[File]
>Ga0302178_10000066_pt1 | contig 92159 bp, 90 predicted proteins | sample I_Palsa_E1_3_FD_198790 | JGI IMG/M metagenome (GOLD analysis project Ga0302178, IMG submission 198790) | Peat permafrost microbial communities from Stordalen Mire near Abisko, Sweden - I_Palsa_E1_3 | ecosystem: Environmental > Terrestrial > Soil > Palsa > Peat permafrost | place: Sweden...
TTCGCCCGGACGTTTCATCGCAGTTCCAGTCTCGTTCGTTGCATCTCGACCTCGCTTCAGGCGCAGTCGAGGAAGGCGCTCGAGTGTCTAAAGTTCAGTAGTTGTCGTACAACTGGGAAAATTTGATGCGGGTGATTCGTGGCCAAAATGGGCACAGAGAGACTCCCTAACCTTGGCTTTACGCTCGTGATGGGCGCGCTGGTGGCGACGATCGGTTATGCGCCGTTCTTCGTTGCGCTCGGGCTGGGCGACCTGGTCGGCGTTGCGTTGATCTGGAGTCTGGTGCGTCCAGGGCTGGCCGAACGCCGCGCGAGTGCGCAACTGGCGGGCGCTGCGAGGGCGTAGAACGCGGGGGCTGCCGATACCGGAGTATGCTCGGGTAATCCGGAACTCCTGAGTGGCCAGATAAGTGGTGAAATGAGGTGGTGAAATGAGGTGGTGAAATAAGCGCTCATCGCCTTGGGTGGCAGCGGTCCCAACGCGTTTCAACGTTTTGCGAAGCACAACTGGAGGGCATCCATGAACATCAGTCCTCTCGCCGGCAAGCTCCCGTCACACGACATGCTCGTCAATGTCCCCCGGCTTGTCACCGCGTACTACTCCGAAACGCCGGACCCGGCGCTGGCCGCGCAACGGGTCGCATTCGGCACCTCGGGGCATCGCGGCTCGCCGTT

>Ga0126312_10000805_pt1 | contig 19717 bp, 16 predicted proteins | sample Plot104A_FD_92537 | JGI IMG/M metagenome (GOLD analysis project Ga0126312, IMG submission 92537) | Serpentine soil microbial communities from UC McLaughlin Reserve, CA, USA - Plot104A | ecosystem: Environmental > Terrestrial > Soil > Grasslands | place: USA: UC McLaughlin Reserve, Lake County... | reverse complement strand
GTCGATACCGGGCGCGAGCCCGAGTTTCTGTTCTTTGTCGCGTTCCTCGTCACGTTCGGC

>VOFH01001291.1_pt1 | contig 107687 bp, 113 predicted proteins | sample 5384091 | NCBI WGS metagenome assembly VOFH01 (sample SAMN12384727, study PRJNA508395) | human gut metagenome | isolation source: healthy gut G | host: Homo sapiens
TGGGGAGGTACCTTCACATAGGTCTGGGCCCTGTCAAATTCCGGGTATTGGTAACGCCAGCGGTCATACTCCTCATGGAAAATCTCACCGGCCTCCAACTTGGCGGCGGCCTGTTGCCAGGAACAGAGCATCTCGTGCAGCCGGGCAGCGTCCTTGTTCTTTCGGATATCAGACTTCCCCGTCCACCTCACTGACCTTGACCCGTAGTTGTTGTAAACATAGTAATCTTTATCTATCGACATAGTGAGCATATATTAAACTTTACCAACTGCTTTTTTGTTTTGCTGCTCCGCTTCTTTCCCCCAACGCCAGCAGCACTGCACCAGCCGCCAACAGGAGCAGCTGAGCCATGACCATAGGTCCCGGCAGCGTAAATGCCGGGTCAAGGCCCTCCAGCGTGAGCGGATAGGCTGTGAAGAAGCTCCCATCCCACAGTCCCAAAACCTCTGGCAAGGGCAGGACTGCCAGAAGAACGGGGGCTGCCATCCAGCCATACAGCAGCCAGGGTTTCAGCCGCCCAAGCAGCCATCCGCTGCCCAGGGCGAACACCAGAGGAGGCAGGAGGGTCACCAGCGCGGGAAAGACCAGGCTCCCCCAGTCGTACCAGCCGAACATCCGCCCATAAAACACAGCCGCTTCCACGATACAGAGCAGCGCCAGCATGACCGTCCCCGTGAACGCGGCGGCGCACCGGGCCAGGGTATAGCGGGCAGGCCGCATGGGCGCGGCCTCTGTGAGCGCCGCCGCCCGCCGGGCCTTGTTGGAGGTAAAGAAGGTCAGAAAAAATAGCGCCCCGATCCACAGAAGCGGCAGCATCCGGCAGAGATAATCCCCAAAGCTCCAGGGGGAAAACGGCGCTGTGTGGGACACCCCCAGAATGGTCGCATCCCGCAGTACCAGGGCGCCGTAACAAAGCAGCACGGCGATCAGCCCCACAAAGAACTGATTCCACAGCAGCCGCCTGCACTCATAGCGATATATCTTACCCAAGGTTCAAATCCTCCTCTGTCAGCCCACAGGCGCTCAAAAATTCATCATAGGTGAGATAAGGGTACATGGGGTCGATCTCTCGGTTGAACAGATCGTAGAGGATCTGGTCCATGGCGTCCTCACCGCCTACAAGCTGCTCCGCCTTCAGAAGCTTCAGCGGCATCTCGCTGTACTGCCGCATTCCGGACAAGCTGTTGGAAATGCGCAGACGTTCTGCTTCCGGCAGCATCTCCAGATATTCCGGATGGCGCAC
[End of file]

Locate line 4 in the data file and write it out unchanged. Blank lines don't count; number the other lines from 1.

GTCGATACCGGGCGCGAGCCCGAGTTTCTGTTCTTTGTCGCGTTCCTCGTCACGTTCGGC